Summary: The psalmist uses the contrasting illustrations of a tree and chaff to share the Secret of True Happiness, telling us what it is, where it’s to be found and why we need it.
THE SECRET OF TRUE HAPPINESS
If the mythical man or woman in the street was asked what he or she longed for most, I expect the answer, in many cases, would be “happiness”. Jesus had something to say about this in His great Sermon on the Mount when He said: “happy”: "Blessed are ... the poor in spirit ... the meek ... the merciful ... the pure in heart" (Matt 5:3-12). Theirs is the secret of true happiness.
The Bible has only one message. It’s repeated over and over again. Like the old preacher said: "First I tell them what I’m going to tell them, then I tell them, them I tell them what I’ve told them." Repetition is a great teaching aid. The message is told in a variety of ways - in the history of nations, the personal stories of men and women, in poetry and parable. It uses pictures, illustrations - anything to bring the truth home to us. But when it’s all summed up, there’s really only one theme, it’s:
WHAT IS TRUE HAPPINESS
It’s the relationship of humanity to God and what God has done about us and for our salvation. It teaches a definite philosophy, a view of life we can either accept or reject. The whole story of civilisation is a quest for happiness and fulfilment. There are many prescriptions on offer for this Utopia but they’re doomed to failure if they leave out the most important factor and that’s God in our life. There are so many that have taken this route in life and it ends in tragedy and cynicism. Shakespeare got it right when one of his characters asked ’What is life? It is nothing but "A tale told by an idiot, full of sound and fury, signifying - nothing!"’ Biographies of great personalities at the end of their lives often reveal sadness and disillusionment as they face an unknown future if they have no assurance of peace with God. How sad!
In a few well-chosen words the First Psalm sketches out two sharply contrasting pictures. The first is of a happy and blessed man. The second is of a man whose life ends in dismal failure. It presents a fundamental choice in the search for happiness. It puts it like this: "You are confronted by two alternatives - and only two. There’s the way of God and the way of Satan." Here in this psalm there’s a good man, a godly man, a righteous man. And then there’s the ungodly, the wicked. There’s a right way and a wrong way, the positive and the negative.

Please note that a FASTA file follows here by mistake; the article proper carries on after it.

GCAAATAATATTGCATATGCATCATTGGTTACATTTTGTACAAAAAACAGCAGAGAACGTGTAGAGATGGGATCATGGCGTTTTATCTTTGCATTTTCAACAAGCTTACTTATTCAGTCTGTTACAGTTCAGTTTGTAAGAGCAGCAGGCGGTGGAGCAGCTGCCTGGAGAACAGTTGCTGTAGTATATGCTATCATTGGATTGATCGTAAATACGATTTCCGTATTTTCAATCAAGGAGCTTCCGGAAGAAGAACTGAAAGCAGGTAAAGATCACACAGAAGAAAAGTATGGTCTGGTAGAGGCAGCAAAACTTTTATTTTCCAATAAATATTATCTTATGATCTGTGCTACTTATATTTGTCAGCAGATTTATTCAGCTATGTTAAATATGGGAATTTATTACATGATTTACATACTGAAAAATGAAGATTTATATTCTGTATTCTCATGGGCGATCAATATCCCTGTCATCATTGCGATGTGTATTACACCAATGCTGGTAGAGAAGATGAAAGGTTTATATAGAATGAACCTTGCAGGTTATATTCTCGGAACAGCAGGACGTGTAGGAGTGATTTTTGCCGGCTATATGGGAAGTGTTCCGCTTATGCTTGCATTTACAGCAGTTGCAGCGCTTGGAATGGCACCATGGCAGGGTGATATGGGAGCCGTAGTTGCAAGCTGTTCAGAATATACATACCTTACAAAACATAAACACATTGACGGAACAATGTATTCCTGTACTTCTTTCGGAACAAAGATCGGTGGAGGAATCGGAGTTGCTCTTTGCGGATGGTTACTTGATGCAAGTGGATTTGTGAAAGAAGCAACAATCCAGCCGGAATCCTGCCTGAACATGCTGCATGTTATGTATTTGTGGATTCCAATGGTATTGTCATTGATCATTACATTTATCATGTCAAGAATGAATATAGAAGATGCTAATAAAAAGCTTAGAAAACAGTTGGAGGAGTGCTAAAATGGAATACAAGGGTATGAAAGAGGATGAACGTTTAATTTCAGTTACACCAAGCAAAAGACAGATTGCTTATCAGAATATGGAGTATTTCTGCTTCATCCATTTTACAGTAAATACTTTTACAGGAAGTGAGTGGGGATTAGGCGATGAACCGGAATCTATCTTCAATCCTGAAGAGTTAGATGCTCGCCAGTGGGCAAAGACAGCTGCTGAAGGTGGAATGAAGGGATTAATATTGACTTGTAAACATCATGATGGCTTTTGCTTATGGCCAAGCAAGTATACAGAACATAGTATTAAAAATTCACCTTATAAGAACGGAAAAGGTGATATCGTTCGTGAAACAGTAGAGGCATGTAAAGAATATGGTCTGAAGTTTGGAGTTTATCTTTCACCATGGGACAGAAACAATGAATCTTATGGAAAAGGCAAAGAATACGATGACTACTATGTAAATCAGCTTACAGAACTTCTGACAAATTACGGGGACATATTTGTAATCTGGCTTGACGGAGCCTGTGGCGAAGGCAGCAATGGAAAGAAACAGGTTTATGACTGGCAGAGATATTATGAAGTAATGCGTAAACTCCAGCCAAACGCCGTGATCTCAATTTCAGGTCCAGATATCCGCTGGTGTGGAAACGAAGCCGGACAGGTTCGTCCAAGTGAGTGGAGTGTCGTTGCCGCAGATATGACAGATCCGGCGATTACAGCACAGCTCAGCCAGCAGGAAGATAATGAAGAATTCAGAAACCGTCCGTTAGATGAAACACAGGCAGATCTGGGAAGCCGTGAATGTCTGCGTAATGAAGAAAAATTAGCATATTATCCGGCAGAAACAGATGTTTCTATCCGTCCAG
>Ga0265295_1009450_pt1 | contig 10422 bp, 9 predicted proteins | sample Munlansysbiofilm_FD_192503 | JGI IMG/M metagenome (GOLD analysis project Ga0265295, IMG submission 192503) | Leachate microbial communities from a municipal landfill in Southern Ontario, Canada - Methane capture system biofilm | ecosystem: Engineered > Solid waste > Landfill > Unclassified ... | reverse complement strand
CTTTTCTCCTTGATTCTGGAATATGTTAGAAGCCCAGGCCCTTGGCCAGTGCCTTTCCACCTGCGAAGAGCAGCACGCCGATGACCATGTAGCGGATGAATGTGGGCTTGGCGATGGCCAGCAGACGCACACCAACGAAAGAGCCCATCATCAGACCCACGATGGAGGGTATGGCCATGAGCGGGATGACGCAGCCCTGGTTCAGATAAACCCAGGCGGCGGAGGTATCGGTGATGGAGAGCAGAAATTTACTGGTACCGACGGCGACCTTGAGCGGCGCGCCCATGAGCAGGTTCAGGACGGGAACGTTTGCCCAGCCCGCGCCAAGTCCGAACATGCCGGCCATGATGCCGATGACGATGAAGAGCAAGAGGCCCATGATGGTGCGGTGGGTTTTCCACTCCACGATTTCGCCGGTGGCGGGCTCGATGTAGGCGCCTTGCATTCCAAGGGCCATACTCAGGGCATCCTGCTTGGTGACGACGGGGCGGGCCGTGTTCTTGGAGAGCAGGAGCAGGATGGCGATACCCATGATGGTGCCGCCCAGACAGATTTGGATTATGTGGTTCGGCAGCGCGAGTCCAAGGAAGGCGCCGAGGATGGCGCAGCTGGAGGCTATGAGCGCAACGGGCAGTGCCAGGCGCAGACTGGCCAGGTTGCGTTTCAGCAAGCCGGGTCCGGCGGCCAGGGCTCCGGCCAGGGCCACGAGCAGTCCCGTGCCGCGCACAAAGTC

The strange thing in life is that if you seek happiness as an end in itself you will never find it; it will always escape you. It’s like a child catching a soap bubble – he thinks he’s got it, then it bursts and it’s gone and there’s nothing left. It’s also like a traveller in a desert seeing a mirage of an oasis – he travels towards it only to find it disappears! True happiness, says the Bible, depends upon two things only. The first is our relationship with God, and the second depends on what we really are, not what happens to us. That’s the secret. You’ve heard it said, "Two men looked out through prison bars; The one saw mud, the other stars." So first let’s think about:
WHERE TRUE HAPPINESS IS NOT FOUND
That’s how the Psalmist tackles the question. Strangely enough he starts with a negative. He points out the pathway that we shouldn’t take. "Blessed is the man who does not walk in the counsel of the wicked." The Bible is a realistic book. It starts with the world as it is. It means facing the fact that we are sinners before God and we’ll get no further unless we accept that diagnosis. The forbidden path is "the counsel of the ungodly": this is the whole outlook of the world. It’s self-righteous sufficiency without God. It’s relying on our own way of getting credit with God without the need for repentance.
The psalm goes on to say that the person who is after real happiness will not "stand in the way of sinners". Those who chose the way of this world, the things that the Scriptures condemn, will never find lasting happiness. Oh yes, they may enjoy its false pleasures for a fleeting moment but they will turn to ashes. The Christian isn’t exempt from temptation and must constantly be on guard against the subtle snares of the evil one - it’s so easy to slip up and let our Lord down in thought, word or deed.
And then there are those who "sit in the seat of mockers." They are people who laugh at religion, who joke over the sacred, who scoff at morality and decency. People enjoy it and are entertained by it instead of becoming ashamed and convicted. The world finds this very clever and witty but it’s a symptom of those who have rejected the law of God as the guiding principle of life.